ATPtour interview included video:
Andy Murray hopes Paris proves lucky as he makes a final effort to earn a spot at the Barclays ATP World Tour Finals for the seventh straight year. Entering the decisive week of the 2014 tennis season, Murray currently lies in fifth place in the Emirates ATP Race to London and is guaranteed a spot in the season finale if he reaches the quarter-finals this week at the BNP Paribas Masters.
“Right now I'm No. 5 in the Race and it's supposed to have been a terrible year for me, so I'm happy with that,” the Scot said with a smile as he spoke to the media on Tuesday at the Palais Omnisports in Paris.
Four spots remain in the prestigious London event as Murray looks to join Novak Djokovic, Roger Federer, Stan Wawrinka and Marin Cilic at The O2 in London, 9-16 November.
Since the US Open, the Scot has played 20 matches in five weeks (18-2 record) and taken home three ATP World Tour titles (Shenzhen, Vienna and Valencia). To lift the trophy in Valencia on Sunday, Murray was forced to save five championship points against Tommy Robredo in a match lasting three hours and 20 minutes - making it the longest final of the year on the ATP World Tour. Coincidentally, Murray also saved five championship points against the Spaniard to claim the Shenzhen Open title last month.
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“It's been a long few weeks, but it's been very beneficial for me,” said Murray. “We gained a lot of confidence in my body again from playing this many matches and from winning a lot of tough, long, close matches - especially in the finals, match points down. I have been fighting extremely hard in the matches and got some good results, so it's been nice.”
In his sixth straight week of competition, Murray, who is in the same quarter as World No. 1 Novak Djokovic, will begin his quest for London qualification on Wednesday when he faces Frenchman Julien Benneteau. Murray also lies in the same half of the draw as fellow London contenders Kei Nishikori, David Ferrer and Grigor Dimitrov.
Unlike previous years, Murray’s spot in London wasn’t guaranteed at an early date and, despite what seems like a mad dash to earn points for qualification, the two-time Grand Slam champion said that wasn’t his main focus at first.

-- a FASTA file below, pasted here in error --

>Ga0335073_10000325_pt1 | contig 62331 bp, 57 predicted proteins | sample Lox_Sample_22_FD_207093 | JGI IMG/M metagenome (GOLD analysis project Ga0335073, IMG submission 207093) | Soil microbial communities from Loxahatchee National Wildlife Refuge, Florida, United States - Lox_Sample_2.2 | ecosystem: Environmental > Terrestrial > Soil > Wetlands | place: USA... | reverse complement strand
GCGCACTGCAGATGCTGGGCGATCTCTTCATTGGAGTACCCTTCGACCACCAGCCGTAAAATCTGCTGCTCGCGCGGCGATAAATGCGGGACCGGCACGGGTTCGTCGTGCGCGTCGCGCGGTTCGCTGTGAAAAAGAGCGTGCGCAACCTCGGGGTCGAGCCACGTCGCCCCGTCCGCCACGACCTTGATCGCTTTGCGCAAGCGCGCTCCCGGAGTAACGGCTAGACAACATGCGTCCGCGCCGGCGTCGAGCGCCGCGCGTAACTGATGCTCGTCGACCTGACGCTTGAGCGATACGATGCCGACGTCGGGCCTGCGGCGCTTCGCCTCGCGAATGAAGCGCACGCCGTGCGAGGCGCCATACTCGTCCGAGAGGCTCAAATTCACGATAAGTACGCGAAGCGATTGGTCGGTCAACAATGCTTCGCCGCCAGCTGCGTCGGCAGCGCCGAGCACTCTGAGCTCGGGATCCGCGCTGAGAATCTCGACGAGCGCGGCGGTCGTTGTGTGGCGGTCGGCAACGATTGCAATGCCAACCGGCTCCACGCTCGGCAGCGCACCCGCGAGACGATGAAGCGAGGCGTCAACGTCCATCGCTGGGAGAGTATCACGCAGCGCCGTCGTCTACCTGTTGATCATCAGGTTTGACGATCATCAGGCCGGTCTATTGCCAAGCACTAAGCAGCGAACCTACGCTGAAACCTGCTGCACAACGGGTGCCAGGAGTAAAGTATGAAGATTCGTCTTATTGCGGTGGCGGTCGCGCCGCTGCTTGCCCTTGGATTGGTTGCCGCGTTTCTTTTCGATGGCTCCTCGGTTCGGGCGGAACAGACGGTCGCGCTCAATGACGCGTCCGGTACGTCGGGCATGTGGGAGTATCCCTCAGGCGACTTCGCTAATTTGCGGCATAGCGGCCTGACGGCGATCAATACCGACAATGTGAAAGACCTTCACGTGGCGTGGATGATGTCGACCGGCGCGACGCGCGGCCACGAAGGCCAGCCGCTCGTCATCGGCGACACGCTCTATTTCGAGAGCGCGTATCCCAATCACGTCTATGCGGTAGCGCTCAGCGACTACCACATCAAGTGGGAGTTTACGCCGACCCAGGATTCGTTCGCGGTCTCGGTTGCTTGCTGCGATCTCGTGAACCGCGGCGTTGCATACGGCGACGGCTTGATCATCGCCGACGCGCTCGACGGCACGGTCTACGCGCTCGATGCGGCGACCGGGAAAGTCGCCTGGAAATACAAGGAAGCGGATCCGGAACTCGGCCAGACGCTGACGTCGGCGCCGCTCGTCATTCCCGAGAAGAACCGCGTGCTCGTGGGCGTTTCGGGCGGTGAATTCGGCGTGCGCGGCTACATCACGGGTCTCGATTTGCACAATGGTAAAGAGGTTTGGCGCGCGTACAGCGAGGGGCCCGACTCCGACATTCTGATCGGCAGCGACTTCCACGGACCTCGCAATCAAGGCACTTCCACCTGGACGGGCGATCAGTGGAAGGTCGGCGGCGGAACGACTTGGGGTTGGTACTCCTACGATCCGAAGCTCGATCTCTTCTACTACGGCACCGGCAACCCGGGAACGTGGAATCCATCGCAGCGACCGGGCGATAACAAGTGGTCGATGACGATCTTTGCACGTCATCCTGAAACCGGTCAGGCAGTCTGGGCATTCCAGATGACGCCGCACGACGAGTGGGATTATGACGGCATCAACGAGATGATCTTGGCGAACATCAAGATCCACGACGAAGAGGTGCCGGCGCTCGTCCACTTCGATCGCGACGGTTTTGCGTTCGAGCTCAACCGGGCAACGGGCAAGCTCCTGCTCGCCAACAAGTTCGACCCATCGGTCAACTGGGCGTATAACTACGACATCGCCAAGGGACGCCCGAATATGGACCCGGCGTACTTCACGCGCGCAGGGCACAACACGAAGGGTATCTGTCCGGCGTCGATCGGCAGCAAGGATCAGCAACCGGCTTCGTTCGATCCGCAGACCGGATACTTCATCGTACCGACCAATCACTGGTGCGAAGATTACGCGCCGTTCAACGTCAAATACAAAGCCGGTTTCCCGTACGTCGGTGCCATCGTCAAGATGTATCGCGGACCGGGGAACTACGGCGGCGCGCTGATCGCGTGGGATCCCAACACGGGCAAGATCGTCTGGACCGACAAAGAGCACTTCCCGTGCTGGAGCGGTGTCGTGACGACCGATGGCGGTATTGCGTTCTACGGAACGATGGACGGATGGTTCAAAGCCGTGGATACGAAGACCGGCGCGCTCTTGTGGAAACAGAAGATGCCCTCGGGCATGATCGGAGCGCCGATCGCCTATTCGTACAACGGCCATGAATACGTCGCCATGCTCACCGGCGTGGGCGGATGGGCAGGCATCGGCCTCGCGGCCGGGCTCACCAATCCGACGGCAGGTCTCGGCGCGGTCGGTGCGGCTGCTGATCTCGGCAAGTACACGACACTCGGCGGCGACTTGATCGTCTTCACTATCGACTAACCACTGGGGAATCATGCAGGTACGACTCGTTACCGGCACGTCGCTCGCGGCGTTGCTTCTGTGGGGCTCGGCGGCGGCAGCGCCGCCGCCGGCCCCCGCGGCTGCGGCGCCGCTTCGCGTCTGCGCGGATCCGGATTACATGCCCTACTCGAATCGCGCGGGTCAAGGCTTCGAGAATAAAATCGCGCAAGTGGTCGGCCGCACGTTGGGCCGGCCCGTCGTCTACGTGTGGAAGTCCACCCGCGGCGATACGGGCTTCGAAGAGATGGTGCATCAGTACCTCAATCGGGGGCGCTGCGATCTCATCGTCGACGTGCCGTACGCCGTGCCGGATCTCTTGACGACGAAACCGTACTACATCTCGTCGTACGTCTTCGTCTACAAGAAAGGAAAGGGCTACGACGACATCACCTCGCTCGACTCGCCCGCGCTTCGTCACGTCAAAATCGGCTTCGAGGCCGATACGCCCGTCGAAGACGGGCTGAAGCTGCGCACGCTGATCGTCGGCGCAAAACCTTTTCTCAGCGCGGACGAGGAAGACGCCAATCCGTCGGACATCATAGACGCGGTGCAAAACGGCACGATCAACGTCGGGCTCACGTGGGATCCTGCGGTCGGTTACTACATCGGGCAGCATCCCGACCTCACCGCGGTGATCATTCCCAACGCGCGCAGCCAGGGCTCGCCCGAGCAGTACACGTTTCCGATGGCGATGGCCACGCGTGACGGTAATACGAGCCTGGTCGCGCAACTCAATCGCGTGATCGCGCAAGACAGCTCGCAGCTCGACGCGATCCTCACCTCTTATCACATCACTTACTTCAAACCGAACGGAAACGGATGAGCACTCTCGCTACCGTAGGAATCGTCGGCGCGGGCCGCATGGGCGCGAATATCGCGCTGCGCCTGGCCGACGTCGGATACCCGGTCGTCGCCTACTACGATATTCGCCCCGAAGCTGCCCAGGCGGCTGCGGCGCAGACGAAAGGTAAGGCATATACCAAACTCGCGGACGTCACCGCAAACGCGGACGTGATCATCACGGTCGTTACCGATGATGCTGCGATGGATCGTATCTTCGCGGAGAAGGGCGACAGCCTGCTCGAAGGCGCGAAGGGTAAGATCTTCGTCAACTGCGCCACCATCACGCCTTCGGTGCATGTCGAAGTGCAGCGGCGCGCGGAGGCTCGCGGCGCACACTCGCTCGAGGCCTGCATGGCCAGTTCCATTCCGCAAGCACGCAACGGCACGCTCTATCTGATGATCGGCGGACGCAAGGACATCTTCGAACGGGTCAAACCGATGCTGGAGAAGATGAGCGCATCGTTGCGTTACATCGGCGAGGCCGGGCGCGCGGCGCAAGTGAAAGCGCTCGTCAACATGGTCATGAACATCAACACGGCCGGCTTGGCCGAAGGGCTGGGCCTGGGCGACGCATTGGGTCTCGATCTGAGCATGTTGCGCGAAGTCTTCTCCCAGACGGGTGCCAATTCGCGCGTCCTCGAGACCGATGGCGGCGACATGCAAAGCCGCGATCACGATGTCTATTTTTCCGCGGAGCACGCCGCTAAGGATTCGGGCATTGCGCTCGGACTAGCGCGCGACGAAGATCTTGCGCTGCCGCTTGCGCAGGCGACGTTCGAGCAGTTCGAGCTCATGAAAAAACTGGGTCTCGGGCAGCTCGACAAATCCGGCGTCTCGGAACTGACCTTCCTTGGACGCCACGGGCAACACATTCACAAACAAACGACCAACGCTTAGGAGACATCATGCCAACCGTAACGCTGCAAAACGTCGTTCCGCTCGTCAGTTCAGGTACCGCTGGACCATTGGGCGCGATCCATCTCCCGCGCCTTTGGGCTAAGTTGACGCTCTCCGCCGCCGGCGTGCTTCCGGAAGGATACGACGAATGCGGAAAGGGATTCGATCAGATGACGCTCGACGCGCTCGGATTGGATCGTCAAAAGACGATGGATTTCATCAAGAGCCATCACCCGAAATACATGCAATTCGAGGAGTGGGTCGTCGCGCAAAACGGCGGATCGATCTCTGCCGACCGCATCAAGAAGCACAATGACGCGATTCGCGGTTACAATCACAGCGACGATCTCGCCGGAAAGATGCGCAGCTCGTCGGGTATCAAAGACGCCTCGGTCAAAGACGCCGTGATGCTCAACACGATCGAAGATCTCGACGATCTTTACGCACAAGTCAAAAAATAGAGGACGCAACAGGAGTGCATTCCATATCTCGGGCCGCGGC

“I always wanted to qualify for [London], but I was also really wanting to get back into the Top 8 players in the world,” said Murray. “It wasn't my number one reason after the US Open for why I decided to play a lot of tournaments. I was more interested in trying to get myself back into the Top 8 players in the world, because for the seedings and all of the [ATP World Tour] Masters [1000s] and the major events at the beginning of , it makes a big difference.”
Murray knew after the US Open that he and his team, which includes two-time Grand Slam champion Amelie Mauresmo as coach, needed to work on some key aspects of his game.
“I just needed to get mentally a bit stronger in those situations again,” said Murray, remembering matches this season he lost while in a winning position. “Physically I have always felt when I feel strong that proves how I feel mentally. I think the two are quite closely linked for me, and that's been a big help the last few months.”
While he’s set his sights on London, Murray is already assessing the positives and negatives from this season and looking forward to next year.
“I have come back well from a tough surgery, and there is still hopefully a couple of tournaments left between now and the end of the year where I can try to make more improvements. But if not, I'm still very happy, especially with the last few weeks. I have been making improvements in my game. I feel much better about myself just now and hopefully next year will be a good one.”